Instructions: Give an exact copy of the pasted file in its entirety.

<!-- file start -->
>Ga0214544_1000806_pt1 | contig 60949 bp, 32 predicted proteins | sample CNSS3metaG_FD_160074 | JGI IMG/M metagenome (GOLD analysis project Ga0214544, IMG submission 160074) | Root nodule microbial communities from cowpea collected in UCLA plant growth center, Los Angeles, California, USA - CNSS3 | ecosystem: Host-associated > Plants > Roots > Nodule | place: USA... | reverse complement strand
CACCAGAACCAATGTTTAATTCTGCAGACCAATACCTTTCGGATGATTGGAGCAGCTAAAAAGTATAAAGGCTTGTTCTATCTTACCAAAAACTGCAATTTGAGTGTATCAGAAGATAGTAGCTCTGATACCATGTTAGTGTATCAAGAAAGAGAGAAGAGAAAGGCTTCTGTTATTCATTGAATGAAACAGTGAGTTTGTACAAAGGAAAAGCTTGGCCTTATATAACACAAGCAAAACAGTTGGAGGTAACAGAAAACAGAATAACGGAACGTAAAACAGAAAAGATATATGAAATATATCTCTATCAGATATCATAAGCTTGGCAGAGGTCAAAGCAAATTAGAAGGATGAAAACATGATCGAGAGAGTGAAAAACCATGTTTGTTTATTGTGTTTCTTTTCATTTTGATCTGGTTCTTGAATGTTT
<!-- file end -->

>Ga0214544_1000806_pt1 | contig 60949 bp, 32 predicted proteins | sample CNSS3metaG_FD_160074 | JGI IMG/M metagenome (GOLD analysis project Ga0214544, IMG submission 160074) | Root nodule microbial communities from cowpea collected in UCLA plant growth center, Los Angeles, California, USA - CNSS3 | ecosystem: Host-associated > Plants > Roots > Nodule | place: USA... | reverse complement strand
CACCAGAACCAATGTTTAATTCTGCAGACCAATACCTTTCGGATGATTGGAGCAGCTAAAAAGTATAAAGGCTTGTTCTATCTTACCAAAAACTGCAATTTGAGTGTATCAGAAGATAGTAGCTCTGATACCATGTTAGTGTATCAAGAAAGAGAGAAGAGAAAGGCTTCTGTTATTCATTGAATGAAACAGTGAGTTTGTACAAAGGAAAAGCTTGGCCTTATATAACACAAGCAAAACAGTTGGAGGTAACAGAAAACAGAATAACGGAACGTAAAACAGAAAAGATATATGAAATATATCTCTATCAGATATCATAAGCTTGGCAGAGGTCAAAGCAAATTAGAAGGATGAAAACATGATCGAGAGAGTGAAAAACCATGTTTGTTTATTGTGTTTCTTTTCATTTTGATCTGGTTCTTGAATGTTT